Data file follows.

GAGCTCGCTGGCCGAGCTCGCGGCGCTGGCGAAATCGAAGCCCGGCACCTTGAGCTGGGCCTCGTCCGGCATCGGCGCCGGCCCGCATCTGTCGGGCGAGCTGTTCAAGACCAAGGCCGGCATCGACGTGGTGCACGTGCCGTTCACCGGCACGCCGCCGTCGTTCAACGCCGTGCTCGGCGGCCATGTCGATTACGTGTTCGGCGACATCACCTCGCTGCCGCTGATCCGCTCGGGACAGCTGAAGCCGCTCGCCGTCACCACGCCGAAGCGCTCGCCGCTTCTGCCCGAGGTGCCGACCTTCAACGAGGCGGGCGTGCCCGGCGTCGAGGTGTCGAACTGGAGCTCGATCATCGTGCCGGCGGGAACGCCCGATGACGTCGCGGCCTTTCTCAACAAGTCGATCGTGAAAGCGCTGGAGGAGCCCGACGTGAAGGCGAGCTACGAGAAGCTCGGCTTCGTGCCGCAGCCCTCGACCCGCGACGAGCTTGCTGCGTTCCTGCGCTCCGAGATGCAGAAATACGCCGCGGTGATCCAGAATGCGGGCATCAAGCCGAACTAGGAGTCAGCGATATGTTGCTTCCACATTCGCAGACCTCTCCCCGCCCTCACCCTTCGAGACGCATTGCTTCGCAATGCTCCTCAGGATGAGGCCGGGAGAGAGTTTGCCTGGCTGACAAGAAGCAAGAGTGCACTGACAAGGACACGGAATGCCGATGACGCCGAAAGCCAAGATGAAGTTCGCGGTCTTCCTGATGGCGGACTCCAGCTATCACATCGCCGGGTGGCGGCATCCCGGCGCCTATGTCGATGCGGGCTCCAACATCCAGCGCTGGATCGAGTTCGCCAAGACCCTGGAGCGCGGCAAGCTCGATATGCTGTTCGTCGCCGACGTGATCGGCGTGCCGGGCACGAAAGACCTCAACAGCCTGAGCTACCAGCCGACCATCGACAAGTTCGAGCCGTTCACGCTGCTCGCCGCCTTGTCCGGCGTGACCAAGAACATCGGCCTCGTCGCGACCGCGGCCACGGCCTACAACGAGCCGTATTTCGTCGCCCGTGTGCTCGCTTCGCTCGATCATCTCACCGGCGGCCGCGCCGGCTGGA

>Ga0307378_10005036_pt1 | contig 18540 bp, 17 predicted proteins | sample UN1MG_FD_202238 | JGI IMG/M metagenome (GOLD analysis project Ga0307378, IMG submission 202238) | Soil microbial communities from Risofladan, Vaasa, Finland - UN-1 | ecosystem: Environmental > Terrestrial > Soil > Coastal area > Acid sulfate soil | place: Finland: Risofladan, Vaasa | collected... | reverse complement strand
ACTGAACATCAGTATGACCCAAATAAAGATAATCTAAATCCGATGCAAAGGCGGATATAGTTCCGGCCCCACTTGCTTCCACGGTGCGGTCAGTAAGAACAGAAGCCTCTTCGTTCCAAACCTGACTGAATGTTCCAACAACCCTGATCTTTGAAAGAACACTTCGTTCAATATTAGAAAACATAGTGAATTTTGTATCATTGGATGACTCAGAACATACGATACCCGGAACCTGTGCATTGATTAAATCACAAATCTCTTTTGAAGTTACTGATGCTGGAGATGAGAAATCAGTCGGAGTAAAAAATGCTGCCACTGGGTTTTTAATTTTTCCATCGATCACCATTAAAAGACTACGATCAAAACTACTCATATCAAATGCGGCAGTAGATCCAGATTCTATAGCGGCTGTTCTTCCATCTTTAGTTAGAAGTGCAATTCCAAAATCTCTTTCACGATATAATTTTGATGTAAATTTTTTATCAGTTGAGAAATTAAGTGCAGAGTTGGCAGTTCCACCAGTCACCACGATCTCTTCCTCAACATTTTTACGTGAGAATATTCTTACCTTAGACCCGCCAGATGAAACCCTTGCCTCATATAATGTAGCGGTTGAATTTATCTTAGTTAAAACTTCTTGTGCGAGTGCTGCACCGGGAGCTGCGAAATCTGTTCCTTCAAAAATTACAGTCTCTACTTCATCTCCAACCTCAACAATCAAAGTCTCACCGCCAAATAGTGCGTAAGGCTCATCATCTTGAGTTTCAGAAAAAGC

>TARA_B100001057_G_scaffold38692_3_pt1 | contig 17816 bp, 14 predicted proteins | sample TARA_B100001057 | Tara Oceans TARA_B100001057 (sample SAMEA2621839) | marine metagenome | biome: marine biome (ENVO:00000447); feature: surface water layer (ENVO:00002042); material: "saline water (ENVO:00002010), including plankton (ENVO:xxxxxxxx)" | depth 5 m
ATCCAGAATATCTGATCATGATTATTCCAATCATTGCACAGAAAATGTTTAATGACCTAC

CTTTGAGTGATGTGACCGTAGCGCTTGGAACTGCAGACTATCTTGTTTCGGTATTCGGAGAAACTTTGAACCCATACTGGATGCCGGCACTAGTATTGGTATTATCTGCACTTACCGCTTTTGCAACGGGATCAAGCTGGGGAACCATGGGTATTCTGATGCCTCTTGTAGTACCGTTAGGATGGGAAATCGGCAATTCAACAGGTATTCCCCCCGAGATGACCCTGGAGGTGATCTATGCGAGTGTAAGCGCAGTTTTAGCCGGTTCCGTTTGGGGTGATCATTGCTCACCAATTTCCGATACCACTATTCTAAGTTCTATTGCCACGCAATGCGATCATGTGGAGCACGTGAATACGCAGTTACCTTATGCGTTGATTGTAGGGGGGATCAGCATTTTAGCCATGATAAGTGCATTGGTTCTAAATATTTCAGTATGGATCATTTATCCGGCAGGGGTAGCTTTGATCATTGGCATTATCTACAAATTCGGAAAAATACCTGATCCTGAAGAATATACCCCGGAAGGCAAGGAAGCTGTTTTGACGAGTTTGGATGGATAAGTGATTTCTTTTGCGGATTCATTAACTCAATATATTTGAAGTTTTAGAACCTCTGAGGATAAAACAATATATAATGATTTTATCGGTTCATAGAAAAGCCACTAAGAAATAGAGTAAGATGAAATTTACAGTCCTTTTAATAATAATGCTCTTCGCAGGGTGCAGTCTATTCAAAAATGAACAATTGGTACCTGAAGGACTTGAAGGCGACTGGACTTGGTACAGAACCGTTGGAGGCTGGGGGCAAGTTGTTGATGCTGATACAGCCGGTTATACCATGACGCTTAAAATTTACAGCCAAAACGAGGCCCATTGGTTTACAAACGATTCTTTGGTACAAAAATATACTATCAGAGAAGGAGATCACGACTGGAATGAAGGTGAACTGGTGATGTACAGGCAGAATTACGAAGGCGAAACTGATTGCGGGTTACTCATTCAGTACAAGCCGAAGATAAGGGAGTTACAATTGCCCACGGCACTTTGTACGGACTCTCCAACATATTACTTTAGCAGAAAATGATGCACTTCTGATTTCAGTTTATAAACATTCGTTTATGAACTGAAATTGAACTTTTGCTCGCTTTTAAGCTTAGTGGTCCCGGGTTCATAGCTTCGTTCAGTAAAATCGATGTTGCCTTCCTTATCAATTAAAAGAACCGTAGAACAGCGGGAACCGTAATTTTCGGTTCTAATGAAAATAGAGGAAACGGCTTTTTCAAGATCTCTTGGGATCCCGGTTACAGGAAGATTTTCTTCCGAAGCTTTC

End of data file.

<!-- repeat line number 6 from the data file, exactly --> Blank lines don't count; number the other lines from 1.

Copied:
CTTTGAGTGATGTGACCGTAGCGCTTGGAACTGCAGACTATCTTGTTTCGGTATTCGGAGAAACTTTGAACCCATACTGGATGCCGGCACTAGTATTGGTATTATCTGCACTTACCGCTTTTGCAACGGGATCAAGCTGGGGAACCATGGGTATTCTGATGCCTCTTGTAGTACCGTTAGGATGGGAAATCGGCAATTCAACAGGTATTCCCCCCGAGATGACCCTGGAGGTGATCTATGCGAGTGTAAGCGCAGTTTTAGCCGGTTCCGTTTGGGGTGATCATTGCTCACCAATTTCCGATACCACTATTCTAAGTTCTATTGCCACGCAATGCGATCATGTGGAGCACGTGAATACGCAGTTACCTTATGCGTTGATTGTAGGGGGGATCAGCATTTTAGCCATGATAAGTGCATTGGTTCTAAATATTTCAGTATGGATCATTTATCCGGCAGGGGTAGCTTTGATCATTGGCATTATCTACAAATTCGGAAAAATACCTGATCCTGAAGAATATACCCCGGAAGGCAAGGAAGCTGTTTTGACGAGTTTGGATGGATAAGTGATTTCTTTTGCGGATTCATTAACTCAATATATTTGAAGTTTTAGAACCTCTGAGGATAAAACAATATATAATGATTTTATCGGTTCATAGAAAAGCCACTAAGAAATAGAGTAAGATGAAATTTACAGTCCTTTTAATAATAATGCTCTTCGCAGGGTGCAGTCTATTCAAAAATGAACAATTGGTACCTGAAGGACTTGAAGGCGACTGGACTTGGTACAGAACCGTTGGAGGCTGGGGGCAAGTTGTTGATGCTGATACAGCCGGTTATACCATGACGCTTAAAATTTACAGCCAAAACGAGGCCCATTGGTTTACAAACGATTCTTTGGTACAAAAATATACTATCAGAGAAGGAGATCACGACTGGAATGAAGGTGAACTGGTGATGTACAGGCAGAATTACGAAGGCGAAACTGATTGCGGGTTACTCATTCAGTACAAGCCGAAGATAAGGGAGTTACAATTGCCCACGGCACTTTGTACGGACTCTCCAACATATTACTTTAGCAGAAAATGATGCACTTCTGATTTCAGTTTATAAACATTCGTTTATGAACTGAAATTGAACTTTTGCTCGCTTTTAAGCTTAGTGGTCCCGGGTTCATAGCTTCGTTCAGTAAAATCGATGTTGCCTTCCTTATCAATTAAAAGAACCGTAGAACAGCGGGAACCGTAATTTTCGGTTCTAATGAAAATAGAGGAAACGGCTTTTTCAAGATCTCTTGGGATCCCGGTTACAGGAAGATTTTCTTCCGAAGCTTTC